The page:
Conquering Complexity, and How the Food Giants Hooked Us

AuthorDavid M. Cannon,Joseph H. Godwin,Stephen R. Goldberg
DOIhttp://doi.org/10.1002/jcaf.21910
Date01 November 2013
Published date01 November 2013
69
© 2013 Wiley Periodicals, Inc.
Published online in Wiley Online Library (wileyonlinelibrary.com).
DOI 10.1002/jcaf.21910
Conquering Complexity, and How the Food
Giants Hooked Us
David M. Cannon, Joseph H. Godwin, and Stephen R. Goldberg
BOOKS REVIEWED
Siegel, Alan, and Etzkorn,
Irene, 2013, Simple: Conquering
the Crisis of Complexity (New
York, NY: Twelve)
Moss, Michael, 2013, Salt
Sugar Fat: How the Food Giants
Hooked Us (New York, NY:
Random House)
In the first book selected
for review, Siegel and Etzkorn
address simplicity as a busi-
ness strategy for success. In the
second book, Moss describes
how the processed food industry
manipulates the sugar, salt, and
fat content of foods to excite our
taste buds and achieve profit-
ability goals as the population
gets increasingly obese and
unhealthy.
SIMPLE: CONQUERING THE
CRISIS OF COMPLEXITY
While most readers are
familiar with the KISS (Keep it
Simple, Stupid) principle, few
would treat simplicity as a core
business strategy. Authors Alan
Siegel and Irene Etzkorn apply
the KISS principle to running a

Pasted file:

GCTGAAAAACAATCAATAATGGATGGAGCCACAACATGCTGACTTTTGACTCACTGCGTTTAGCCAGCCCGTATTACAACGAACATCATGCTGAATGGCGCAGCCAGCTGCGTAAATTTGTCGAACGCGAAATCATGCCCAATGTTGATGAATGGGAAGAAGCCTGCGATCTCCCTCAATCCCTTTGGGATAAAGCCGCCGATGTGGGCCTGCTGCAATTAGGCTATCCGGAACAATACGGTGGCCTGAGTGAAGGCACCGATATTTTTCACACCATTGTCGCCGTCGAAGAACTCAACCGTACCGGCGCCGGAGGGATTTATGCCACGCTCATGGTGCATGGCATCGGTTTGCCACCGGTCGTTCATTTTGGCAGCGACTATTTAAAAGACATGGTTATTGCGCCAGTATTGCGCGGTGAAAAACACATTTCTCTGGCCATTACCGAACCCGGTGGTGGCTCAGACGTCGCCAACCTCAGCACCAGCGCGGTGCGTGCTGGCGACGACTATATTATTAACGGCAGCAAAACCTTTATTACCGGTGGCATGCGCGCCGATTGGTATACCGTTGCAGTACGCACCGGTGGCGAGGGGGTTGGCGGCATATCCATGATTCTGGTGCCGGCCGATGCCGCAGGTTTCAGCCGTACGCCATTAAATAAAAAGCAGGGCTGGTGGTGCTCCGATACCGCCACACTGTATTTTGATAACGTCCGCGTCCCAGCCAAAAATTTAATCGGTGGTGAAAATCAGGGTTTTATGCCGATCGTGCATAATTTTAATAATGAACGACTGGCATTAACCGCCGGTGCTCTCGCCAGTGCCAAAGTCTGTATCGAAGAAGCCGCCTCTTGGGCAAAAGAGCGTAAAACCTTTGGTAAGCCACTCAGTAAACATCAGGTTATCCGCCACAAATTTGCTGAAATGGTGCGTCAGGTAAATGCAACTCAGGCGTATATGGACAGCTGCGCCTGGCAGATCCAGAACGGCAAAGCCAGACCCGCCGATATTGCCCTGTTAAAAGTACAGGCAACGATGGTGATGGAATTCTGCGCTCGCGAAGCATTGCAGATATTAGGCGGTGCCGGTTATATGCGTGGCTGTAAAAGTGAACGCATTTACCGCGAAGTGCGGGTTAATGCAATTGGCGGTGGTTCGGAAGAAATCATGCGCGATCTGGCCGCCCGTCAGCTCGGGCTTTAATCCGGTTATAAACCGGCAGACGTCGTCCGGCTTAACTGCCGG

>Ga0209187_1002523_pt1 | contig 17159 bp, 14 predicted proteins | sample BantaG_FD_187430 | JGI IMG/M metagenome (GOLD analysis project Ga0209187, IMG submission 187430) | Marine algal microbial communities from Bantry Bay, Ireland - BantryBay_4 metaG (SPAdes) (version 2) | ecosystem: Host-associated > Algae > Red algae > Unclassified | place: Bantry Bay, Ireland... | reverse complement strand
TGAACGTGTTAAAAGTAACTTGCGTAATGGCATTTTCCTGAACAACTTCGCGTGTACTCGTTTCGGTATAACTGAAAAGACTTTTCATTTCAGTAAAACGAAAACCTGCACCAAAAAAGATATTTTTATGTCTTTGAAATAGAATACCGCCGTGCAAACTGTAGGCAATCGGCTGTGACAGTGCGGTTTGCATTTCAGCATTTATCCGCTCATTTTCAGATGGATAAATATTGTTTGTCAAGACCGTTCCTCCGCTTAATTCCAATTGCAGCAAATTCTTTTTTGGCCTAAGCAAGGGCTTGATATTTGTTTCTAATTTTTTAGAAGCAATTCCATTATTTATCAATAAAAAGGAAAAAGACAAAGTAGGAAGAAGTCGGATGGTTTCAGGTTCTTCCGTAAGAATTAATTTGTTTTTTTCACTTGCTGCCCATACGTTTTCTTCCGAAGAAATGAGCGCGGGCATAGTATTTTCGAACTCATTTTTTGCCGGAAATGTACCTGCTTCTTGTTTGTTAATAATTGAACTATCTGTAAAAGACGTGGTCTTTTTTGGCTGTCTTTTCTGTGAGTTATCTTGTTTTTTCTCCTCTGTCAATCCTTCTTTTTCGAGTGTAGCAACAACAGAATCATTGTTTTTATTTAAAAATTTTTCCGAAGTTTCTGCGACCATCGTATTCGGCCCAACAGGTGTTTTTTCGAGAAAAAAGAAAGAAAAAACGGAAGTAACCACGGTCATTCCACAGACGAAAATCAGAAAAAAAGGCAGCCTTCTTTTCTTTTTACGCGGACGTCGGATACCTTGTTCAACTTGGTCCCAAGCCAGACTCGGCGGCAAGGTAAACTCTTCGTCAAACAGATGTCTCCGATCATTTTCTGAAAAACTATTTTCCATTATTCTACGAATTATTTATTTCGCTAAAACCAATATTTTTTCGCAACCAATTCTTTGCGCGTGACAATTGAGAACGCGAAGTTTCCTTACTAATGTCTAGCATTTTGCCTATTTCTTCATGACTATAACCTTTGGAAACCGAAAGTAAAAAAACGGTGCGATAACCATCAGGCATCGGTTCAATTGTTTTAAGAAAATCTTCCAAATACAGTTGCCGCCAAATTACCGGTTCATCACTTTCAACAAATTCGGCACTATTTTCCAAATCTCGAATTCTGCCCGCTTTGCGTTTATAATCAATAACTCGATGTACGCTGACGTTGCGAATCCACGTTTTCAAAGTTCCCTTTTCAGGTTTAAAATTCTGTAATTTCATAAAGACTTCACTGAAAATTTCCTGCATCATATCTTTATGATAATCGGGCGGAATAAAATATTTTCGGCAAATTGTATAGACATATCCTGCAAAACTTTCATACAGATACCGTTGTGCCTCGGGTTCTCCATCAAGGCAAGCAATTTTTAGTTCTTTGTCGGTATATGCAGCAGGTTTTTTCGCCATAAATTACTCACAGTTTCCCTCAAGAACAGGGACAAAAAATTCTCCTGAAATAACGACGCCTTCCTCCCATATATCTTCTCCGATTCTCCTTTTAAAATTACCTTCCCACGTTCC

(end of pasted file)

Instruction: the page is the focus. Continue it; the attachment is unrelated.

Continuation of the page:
business in Simple. They articu-
late how complexity saps orga-
nizations of profit and annoys,
frustrates, and angers custom-
ers, suppliers, and employees.
Their book illustrates how a
focus on simplicity can result
in efficiency and profit while
increasing the satisfaction and
loyalty of customers, employers,
and other stakeholders. Well-
respected organizations such as
Google, Apple, Southwest Air-
lines, Cleveland Clinic, Trader
Joe’s, and Phillips are identified
as having simplicity as a major
component of their business
models. The authors’ view is that
“simplicity is a bottom line issue
for business.”
Siegel and Etzhorn view
complexity not as a “necessary
evil” but as “a thief that must
be apprehended.” The authors
cite a study of the “two hundred
largest companies in the world
[that] found they were wast-
ing an average of 10 percent
of annual profit . . . as a result
of overly complex processes,
bloated product portfolios, and
increasing management layers.”
Almost all readers of this jour-
nal can relate situations in this
book to their organizations.
Numerous examples of
excessive complexity are cited in
the book. Consumer contracts,
such as bank deposit and loan
agreements, are more often than
not written in legalese that is
impenetrable to the typical con-
sumer. The City of New York is
cited as having separate depart-
ments trim trees that block traf-
fic signs, depending on whether
the trunk or branches of the tree
are obscuring the sign. City resi-
dents were apparently expected
to know this and call the right
department to report a problem.
The authors also cite the pro-
liferation of “features” in con-
sumer electronics to the point
that consumers often returned
newly purchased items because
they couldn’t figure out how to
operate them.
Lawyers are a favorite
target in the book, with their
tendency to play it safe with
“mind-numbing disclaimers,
disclosures, terms, instructions,
amendments, and amendments
to amendments.” The authors
note that the typical credit card
contract went from one-and-
a-half pages in 1980 to over 30
pages today. Few consumers
fully understand their insur-
ance policies or service agree-
ments with utility companies.
Such indecipherable legalese

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